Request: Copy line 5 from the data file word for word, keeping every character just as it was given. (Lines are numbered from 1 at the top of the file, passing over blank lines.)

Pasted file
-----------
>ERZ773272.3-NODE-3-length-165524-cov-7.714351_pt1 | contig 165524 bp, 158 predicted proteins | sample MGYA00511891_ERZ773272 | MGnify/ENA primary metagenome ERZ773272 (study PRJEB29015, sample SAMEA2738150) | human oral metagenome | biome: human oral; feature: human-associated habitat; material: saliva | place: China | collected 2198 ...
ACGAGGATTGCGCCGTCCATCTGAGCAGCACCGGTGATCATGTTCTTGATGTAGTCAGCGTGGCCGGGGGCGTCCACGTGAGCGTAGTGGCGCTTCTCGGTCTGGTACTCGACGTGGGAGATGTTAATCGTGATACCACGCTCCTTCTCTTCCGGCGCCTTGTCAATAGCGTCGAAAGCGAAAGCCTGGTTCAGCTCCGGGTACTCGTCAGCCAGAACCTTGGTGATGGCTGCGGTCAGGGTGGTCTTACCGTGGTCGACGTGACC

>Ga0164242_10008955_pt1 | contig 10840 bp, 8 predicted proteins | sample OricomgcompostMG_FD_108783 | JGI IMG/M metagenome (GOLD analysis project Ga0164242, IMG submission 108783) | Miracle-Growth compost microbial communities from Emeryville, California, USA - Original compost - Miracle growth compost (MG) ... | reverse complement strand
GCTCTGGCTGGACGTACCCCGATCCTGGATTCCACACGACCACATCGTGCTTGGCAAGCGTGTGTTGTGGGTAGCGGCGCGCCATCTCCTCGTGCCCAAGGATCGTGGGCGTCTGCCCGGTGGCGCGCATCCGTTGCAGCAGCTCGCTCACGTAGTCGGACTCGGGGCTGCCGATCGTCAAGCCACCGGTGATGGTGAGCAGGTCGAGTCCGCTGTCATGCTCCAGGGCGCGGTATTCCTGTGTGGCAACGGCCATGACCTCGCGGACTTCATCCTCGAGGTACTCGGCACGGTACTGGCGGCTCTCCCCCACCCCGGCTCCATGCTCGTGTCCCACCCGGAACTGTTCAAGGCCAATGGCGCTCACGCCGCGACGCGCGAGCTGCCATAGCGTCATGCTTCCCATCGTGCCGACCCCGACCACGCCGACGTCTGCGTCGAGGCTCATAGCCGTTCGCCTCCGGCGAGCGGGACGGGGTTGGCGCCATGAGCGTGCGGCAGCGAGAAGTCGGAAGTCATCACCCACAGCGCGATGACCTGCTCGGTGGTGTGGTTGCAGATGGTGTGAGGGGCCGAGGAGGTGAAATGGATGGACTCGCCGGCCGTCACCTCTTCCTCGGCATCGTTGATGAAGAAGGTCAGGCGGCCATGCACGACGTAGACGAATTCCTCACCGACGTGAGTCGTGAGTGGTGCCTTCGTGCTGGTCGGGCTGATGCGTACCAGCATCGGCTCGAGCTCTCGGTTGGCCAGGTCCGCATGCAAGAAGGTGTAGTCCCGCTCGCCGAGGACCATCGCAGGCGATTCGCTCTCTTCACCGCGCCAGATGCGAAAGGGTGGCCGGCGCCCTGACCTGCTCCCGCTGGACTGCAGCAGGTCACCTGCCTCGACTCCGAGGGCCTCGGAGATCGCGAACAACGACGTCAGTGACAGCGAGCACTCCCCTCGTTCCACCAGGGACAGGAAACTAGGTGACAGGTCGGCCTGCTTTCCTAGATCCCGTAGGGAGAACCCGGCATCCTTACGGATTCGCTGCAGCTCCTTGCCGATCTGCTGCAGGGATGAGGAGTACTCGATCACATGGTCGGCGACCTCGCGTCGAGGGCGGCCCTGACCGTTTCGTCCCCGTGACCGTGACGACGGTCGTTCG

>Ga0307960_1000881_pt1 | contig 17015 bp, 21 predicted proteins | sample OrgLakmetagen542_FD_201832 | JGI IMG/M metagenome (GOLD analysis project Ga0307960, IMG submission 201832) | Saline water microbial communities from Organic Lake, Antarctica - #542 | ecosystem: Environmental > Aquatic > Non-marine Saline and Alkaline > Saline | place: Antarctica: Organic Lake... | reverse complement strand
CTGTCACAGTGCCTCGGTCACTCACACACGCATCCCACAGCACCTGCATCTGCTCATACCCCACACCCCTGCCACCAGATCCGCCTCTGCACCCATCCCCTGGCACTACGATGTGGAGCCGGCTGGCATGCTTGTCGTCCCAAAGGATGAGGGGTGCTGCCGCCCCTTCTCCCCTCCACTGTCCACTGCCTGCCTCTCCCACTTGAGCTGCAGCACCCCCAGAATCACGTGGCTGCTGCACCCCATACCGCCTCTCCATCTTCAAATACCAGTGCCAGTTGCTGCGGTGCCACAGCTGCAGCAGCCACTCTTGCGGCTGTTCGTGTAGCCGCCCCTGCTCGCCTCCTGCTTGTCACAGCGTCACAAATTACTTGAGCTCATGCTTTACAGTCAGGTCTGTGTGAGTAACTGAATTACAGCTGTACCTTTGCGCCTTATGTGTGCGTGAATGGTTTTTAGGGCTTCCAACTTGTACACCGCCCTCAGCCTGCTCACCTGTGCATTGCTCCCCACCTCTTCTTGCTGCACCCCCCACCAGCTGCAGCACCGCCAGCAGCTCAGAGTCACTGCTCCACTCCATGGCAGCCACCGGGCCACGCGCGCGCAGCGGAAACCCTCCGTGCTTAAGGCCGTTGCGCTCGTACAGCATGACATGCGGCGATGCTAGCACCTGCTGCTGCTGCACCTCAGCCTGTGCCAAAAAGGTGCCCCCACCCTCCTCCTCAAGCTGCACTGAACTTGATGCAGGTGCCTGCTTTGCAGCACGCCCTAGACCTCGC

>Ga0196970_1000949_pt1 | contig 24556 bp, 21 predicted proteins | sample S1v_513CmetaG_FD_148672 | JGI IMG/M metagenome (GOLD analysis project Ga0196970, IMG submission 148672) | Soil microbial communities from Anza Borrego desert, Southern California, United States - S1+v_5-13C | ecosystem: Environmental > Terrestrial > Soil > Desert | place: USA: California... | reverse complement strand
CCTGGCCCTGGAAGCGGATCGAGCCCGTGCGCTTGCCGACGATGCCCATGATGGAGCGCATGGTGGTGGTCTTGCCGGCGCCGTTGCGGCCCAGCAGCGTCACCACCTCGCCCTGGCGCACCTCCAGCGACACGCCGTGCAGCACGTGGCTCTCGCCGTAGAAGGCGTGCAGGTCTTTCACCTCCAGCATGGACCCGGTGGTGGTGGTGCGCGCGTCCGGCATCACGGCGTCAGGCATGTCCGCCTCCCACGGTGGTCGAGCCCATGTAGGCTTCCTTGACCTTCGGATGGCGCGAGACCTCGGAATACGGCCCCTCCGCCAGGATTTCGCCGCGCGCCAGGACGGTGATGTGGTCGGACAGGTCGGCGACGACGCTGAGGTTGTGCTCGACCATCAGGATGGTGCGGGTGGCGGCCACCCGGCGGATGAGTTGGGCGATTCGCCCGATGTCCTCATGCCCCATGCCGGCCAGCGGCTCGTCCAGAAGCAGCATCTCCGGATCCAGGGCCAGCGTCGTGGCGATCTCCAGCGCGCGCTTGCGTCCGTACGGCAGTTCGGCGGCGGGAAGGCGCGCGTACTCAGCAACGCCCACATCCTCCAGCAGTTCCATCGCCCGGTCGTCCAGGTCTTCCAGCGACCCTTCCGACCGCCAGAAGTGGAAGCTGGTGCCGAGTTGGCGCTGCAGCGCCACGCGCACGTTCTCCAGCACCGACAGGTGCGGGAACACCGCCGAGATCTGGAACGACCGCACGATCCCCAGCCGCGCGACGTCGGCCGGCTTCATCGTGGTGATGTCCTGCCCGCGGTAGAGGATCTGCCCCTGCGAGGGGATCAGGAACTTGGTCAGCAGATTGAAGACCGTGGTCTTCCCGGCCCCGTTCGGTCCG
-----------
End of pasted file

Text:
>Ga0307960_1000881_pt1 | contig 17015 bp, 21 predicted proteins | sample OrgLakmetagen542_FD_201832 | JGI IMG/M metagenome (GOLD analysis project Ga0307960, IMG submission 201832) | Saline water microbial communities from Organic Lake, Antarctica - #542 | ecosystem: Environmental > Aquatic > Non-marine Saline and Alkaline > Saline | place: Antarctica: Organic Lake... | reverse complement strand